Friday, 16 May 2014

Legal Jargon

The Gherkin in London was recently put into receivership, and predictably, newspapers had a field day with headline puns (financial pickle, salad days over, etc.)

Last week the High Court delivered a judgment on the interpretation of the loan facility agreement used to finance the purchase of the Gherkin. Justice Flaux mercifully steered clear of gherkin puns, but slipped in a sentence which brings some hope to me and others in my line of work who have, late at night, sweated over a seemingly incomprehensible clause in a facility agreement:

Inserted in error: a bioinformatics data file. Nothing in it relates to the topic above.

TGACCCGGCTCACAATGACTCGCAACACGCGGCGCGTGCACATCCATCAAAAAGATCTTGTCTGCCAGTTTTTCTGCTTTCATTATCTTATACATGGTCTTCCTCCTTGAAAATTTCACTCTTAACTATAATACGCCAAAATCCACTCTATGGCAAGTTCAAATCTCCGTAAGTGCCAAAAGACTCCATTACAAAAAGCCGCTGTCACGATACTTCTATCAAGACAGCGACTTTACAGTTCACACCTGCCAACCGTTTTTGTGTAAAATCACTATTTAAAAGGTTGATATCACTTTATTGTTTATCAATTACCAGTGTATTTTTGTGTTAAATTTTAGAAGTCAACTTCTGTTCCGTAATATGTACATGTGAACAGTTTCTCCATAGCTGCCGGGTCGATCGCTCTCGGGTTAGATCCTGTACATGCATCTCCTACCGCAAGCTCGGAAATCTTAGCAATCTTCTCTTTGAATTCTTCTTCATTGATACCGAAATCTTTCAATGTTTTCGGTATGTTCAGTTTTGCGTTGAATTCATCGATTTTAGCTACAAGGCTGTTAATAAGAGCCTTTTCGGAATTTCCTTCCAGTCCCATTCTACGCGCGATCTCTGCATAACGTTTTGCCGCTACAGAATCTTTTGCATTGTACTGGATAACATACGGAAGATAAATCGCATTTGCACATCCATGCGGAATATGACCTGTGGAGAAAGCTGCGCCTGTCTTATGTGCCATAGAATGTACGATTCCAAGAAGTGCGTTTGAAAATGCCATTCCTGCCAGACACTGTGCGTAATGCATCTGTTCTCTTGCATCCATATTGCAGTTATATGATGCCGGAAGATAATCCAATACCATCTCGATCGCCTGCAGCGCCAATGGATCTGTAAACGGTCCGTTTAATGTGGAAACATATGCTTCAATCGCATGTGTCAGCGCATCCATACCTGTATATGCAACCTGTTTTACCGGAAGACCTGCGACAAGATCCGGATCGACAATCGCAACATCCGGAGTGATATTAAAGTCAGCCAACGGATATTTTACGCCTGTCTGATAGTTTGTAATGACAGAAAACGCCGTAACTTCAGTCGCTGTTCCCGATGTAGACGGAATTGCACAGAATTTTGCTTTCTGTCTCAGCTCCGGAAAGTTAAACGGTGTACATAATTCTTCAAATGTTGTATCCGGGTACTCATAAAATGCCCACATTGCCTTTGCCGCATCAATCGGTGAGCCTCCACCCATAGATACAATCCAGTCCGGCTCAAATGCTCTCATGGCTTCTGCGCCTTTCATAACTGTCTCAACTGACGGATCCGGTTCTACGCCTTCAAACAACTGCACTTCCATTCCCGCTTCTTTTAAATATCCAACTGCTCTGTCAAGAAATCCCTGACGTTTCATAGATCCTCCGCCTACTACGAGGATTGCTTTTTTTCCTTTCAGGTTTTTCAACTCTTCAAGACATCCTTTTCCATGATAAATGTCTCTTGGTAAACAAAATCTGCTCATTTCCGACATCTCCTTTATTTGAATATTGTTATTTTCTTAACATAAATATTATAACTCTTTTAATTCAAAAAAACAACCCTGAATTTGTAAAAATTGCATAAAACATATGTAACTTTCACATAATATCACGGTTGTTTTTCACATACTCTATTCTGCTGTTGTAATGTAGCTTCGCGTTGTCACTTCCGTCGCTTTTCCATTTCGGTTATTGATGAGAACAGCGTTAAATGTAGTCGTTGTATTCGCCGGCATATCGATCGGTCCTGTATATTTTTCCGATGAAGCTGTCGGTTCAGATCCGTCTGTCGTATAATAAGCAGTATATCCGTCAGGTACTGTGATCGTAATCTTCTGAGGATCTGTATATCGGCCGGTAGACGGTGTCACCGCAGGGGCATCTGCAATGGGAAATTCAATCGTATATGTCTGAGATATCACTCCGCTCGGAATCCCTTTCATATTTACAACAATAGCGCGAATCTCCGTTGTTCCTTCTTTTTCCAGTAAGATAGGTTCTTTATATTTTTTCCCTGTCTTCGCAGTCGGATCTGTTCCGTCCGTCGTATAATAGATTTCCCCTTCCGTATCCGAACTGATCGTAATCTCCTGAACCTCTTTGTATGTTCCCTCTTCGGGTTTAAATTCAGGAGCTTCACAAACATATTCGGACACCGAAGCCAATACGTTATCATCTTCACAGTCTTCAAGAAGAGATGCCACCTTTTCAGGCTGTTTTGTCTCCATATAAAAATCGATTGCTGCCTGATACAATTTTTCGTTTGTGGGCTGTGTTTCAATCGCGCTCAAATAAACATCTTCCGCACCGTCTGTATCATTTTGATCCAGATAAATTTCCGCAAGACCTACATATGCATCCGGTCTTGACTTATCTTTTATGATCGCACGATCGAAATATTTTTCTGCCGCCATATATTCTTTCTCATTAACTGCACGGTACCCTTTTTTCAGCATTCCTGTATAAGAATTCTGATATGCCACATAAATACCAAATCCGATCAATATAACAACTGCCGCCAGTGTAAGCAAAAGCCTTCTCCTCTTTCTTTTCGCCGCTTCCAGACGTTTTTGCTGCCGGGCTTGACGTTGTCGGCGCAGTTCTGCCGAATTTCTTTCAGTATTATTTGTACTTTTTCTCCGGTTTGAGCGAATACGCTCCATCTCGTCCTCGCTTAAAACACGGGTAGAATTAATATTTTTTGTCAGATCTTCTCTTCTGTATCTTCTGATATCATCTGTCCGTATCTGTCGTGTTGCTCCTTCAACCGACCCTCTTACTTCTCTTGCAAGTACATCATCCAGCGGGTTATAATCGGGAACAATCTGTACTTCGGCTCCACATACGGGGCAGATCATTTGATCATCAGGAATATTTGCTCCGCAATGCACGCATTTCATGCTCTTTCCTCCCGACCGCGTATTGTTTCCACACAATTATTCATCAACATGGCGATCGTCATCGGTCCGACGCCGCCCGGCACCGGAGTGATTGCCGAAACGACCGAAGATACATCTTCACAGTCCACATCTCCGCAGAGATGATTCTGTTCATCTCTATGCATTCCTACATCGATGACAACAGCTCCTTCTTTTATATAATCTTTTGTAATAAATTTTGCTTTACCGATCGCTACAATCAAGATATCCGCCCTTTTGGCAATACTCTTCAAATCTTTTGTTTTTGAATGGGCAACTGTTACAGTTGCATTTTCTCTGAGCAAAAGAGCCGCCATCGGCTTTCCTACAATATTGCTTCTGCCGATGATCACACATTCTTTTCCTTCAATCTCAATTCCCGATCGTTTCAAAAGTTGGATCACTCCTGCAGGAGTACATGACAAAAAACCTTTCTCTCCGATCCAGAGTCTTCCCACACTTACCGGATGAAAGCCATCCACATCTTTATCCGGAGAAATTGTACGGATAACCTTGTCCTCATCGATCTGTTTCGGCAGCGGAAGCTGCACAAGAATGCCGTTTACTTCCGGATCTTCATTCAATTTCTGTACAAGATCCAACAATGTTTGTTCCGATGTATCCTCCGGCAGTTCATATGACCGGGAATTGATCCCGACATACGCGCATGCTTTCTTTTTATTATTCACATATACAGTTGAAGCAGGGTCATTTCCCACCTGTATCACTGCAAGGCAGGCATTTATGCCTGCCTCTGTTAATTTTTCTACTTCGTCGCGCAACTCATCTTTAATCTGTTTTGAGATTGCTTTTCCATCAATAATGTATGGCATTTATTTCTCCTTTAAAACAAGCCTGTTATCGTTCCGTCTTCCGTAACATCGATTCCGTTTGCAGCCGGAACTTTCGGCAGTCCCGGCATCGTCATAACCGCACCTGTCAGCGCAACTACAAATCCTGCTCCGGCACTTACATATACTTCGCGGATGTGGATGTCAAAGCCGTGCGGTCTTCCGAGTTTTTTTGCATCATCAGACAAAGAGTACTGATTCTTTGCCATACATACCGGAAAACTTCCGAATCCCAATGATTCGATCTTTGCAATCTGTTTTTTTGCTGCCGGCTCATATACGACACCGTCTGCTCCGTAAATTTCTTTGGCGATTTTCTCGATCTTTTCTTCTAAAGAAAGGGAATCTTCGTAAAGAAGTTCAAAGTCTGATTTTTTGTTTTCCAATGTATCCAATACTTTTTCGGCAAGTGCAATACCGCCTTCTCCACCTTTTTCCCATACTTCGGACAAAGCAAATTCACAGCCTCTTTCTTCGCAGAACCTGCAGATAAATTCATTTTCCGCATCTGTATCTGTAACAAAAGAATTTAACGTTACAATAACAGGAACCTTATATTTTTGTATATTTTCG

In lengthy commercial contracts of this kind there will often be words or phrases which are surplusage or which have no obvious meaning. [emphasis supplied]
To give credit where it's due, the law firm where I work discourages the use of jargon in drafting. When I was a trainee, we were told, "The only excuse for using Latin in a memo to a client is if your client is an ancient Roman."